Figuring Out Your Curl Type

Updated: May 31

You’ve spotted a new hair product on the shelves and have also seen it in advertisements that promise to tackle all your hair woes. You get excited and buy it, only to find that it makes no difference at all, or worse – creates new problems! 

The answer may be quite simple.

It’s because the product you’re using is not suited to your hair type.


Decoding your hair type can be confusing. Several different textures can exist on one head alone. However, all have to look cohesive when you style it. Controversy aside, many people have found that even if the curl system isn’t perfect, it can be super useful in identifying your curl pattern (or patterns) so you know where to start when you’re shopping for hair-care products.

Where to Start

Your curl type is determined by the shape of the follicle that your hair grows out of your scalp. Most people have some sort of combination of say, kinky, coily, wavy and curly. Your curl type is best determined while your hair is soaking wet.

A Simple Breakdown: Type1 (straight) Type 2 (wavy) Type 3 (curly) Type 4 (coily)

The sub classifications of A to C are based on the width or diameter of your wave, curl or coil pattern. The real beauty of identifying your hair type is finding a better understanding on how to care for your beautiful strands so you can have more versatility in your styling and you can stop wasting money in the stores buying the wrong products for your hair type.


Type 2A

Those with hair type 2A have a fine, barely-there tousled texture that’s very easy to straighten. People with this texture have to be wary of using heavy styling products that can easily weigh their strands down, rendering them limp and lifeless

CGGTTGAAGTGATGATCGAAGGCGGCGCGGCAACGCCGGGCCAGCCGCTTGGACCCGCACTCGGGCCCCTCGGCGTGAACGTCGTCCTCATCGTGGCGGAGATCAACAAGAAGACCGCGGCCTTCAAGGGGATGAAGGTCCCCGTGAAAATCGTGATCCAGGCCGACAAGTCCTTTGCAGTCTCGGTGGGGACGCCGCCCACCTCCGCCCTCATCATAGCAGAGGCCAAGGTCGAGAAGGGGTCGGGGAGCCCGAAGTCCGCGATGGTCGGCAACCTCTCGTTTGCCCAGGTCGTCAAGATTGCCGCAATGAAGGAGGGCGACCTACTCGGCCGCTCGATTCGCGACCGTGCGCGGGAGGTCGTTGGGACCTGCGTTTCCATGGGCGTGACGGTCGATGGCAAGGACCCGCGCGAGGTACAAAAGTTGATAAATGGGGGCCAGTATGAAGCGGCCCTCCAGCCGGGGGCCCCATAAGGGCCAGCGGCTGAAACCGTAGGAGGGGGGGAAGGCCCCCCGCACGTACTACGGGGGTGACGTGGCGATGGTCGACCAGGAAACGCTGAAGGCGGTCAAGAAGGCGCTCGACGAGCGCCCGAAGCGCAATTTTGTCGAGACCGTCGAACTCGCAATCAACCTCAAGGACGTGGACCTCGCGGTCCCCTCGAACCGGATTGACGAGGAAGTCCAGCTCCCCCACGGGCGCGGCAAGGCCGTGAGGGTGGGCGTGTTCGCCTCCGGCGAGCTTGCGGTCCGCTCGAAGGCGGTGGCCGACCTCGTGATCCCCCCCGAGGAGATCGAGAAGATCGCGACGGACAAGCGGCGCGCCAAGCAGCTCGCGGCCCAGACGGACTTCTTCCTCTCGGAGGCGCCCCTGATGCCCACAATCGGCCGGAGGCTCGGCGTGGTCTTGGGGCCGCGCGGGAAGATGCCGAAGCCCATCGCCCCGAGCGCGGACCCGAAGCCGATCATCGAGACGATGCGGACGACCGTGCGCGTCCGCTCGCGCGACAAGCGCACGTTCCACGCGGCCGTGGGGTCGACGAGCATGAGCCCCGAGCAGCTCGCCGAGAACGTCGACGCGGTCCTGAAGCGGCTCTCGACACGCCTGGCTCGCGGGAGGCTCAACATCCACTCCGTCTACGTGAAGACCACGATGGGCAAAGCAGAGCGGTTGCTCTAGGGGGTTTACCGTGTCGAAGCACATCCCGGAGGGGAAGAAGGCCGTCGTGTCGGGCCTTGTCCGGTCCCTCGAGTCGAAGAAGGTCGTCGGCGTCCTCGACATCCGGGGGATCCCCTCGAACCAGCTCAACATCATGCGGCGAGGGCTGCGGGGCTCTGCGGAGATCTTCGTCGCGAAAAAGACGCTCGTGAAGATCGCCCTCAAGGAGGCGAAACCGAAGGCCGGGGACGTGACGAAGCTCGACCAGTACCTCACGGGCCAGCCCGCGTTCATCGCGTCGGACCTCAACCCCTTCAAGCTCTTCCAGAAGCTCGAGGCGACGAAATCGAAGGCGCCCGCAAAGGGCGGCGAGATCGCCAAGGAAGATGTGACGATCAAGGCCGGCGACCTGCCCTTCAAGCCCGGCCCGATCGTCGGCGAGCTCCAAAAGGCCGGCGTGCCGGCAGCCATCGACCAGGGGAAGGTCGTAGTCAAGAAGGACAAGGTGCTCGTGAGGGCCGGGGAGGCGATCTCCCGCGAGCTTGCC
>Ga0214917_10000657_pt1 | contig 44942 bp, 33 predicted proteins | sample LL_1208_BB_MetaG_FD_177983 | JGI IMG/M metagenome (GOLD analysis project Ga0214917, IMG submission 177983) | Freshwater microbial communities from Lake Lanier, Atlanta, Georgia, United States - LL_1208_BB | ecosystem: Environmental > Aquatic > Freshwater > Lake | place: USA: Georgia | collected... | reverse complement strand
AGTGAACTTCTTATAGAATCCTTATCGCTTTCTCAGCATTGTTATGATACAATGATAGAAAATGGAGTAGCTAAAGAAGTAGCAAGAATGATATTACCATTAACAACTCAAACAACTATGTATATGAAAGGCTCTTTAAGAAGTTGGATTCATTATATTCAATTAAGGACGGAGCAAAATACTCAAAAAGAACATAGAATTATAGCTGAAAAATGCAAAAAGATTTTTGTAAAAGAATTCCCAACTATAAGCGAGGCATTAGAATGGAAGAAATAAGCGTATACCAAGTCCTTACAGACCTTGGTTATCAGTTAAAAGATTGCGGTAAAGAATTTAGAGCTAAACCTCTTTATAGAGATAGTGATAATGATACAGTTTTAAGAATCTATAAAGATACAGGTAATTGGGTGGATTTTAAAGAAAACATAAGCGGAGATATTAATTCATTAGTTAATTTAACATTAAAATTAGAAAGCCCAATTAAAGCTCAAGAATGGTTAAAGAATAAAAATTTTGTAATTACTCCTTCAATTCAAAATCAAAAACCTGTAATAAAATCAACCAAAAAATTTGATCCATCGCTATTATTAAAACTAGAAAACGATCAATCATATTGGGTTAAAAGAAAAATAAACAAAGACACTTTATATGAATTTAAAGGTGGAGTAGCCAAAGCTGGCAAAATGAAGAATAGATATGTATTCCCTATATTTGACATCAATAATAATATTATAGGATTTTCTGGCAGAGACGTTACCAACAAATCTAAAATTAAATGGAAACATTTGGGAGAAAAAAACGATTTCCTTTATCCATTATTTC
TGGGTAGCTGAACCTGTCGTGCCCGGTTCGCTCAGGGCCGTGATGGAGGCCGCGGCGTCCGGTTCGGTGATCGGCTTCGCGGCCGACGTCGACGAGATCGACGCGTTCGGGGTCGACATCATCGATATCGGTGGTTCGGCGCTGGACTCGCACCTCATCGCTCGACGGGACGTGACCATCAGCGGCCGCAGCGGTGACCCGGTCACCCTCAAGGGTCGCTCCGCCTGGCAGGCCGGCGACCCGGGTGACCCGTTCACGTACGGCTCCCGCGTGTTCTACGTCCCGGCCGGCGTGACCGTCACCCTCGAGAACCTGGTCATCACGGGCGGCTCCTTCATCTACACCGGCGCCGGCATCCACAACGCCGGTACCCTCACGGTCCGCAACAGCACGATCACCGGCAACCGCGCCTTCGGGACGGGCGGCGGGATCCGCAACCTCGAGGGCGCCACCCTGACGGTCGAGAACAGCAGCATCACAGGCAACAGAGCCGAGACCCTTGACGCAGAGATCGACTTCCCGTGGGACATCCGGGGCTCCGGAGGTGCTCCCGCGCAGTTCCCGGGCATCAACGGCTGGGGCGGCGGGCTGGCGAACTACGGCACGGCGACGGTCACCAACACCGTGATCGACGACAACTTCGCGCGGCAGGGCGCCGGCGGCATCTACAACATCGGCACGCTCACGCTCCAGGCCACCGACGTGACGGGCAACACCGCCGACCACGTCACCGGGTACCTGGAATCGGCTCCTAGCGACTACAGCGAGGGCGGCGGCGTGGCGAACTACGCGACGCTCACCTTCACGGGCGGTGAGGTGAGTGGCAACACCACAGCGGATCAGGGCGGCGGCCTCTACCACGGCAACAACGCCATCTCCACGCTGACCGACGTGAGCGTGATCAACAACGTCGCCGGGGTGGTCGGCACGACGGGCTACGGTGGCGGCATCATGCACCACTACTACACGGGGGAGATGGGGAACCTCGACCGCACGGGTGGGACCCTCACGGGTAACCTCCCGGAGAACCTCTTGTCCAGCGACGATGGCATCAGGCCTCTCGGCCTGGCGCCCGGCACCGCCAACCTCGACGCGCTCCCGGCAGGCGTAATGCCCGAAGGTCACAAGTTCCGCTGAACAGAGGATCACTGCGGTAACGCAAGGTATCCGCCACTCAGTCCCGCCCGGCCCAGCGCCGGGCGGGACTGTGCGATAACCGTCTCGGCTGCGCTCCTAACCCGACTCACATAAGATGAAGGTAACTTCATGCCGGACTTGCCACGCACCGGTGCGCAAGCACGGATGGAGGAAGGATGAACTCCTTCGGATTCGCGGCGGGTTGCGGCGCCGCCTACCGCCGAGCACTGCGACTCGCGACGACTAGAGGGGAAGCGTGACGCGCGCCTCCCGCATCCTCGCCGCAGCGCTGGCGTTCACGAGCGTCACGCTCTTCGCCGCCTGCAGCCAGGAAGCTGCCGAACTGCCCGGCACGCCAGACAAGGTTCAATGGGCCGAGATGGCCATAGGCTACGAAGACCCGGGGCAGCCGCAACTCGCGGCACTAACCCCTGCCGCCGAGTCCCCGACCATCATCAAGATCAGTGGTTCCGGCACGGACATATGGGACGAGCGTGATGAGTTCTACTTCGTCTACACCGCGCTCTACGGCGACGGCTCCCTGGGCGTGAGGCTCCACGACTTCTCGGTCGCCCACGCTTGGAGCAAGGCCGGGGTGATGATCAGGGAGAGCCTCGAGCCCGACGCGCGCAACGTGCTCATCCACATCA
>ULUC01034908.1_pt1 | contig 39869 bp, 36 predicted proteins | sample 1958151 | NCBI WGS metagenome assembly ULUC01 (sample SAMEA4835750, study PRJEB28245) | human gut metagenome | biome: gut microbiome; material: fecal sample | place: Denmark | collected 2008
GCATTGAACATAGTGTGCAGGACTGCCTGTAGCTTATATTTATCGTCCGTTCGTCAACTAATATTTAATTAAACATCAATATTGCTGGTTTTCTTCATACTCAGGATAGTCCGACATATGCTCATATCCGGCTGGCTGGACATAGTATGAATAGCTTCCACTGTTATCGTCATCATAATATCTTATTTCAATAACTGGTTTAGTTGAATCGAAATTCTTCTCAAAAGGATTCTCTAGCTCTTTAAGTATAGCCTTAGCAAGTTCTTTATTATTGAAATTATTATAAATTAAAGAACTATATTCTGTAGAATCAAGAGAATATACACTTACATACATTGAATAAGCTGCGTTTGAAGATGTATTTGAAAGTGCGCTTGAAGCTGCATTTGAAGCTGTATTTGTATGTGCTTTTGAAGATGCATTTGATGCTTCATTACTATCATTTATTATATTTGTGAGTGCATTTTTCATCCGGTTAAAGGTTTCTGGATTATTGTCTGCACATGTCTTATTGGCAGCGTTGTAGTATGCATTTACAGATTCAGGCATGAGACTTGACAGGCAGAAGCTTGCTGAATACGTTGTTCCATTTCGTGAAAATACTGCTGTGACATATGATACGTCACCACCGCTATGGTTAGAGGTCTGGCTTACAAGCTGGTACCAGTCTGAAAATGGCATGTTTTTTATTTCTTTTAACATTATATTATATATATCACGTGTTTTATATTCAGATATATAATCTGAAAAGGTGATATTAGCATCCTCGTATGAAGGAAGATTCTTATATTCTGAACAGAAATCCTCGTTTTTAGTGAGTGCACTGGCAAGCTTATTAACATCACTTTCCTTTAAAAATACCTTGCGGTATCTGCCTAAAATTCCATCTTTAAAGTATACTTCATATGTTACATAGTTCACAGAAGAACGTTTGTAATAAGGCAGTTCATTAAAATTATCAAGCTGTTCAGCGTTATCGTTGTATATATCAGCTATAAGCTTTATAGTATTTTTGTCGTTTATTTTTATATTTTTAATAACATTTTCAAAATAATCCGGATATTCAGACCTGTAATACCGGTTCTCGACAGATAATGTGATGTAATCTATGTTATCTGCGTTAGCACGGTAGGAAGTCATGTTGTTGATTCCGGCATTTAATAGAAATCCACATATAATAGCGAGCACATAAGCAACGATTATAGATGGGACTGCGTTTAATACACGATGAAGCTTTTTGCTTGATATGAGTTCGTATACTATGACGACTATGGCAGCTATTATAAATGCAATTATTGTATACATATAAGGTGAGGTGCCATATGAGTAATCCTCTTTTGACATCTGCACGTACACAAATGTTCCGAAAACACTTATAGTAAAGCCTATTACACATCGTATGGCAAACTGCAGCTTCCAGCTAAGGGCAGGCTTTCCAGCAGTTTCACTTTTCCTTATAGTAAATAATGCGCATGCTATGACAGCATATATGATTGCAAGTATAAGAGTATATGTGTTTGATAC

Type 2B

2B hair lies flatter at the crown with defined S-shaped waves starting from the mid length. Strands are thicker in diameter than a 2A, and you’ll have to put a bit more elbow grease into getting it straight

Type 2C

2C waves are thick and more susceptible to frizzing. The S-bends are well-defined and begin at the roots. In between shampoos, use a non-lathering, sulfate-free cowash so as not to strip essential moisture from your strands

Type 3A

3A strands tend to be shiny with large, loose curls that are about the size of a piece of sidewalk chalk. Keep your hands (or brush or comb, for that matter) from touching your curls afterward, or you run the risk of having a halo full of frizz. To maintain those juicy springs, simply spritz your hair with a curl refresher, when it needs a boost.

Type 3B

Hair type 3Bs have springy ringlets with a circumference similar to a Sharpie marker. This hair texture can get dry, so look for styling gels that have humectants in them to attract moisture to strands. Advice: apply while hair is wet so you get definition without frizz. Find products that are sulfate and alcohol free, the main ingredient should be "Water"

Type 3C

3C curls are tight corkscrews that range in circumference from a straw to a pencil. Strands are densely packed together, giving way to lots of natural volume. Frizziness can be an issue with this type, so use a sulfate-free, creamy cleanser, alcohol free styling products and again, the main ingredient should be "Water"


This list should act as a helpful starting point but certainly not the end all. Understanding your personal hair type will help you tremendously. You will learn how much easier stylin your natural strands can be.


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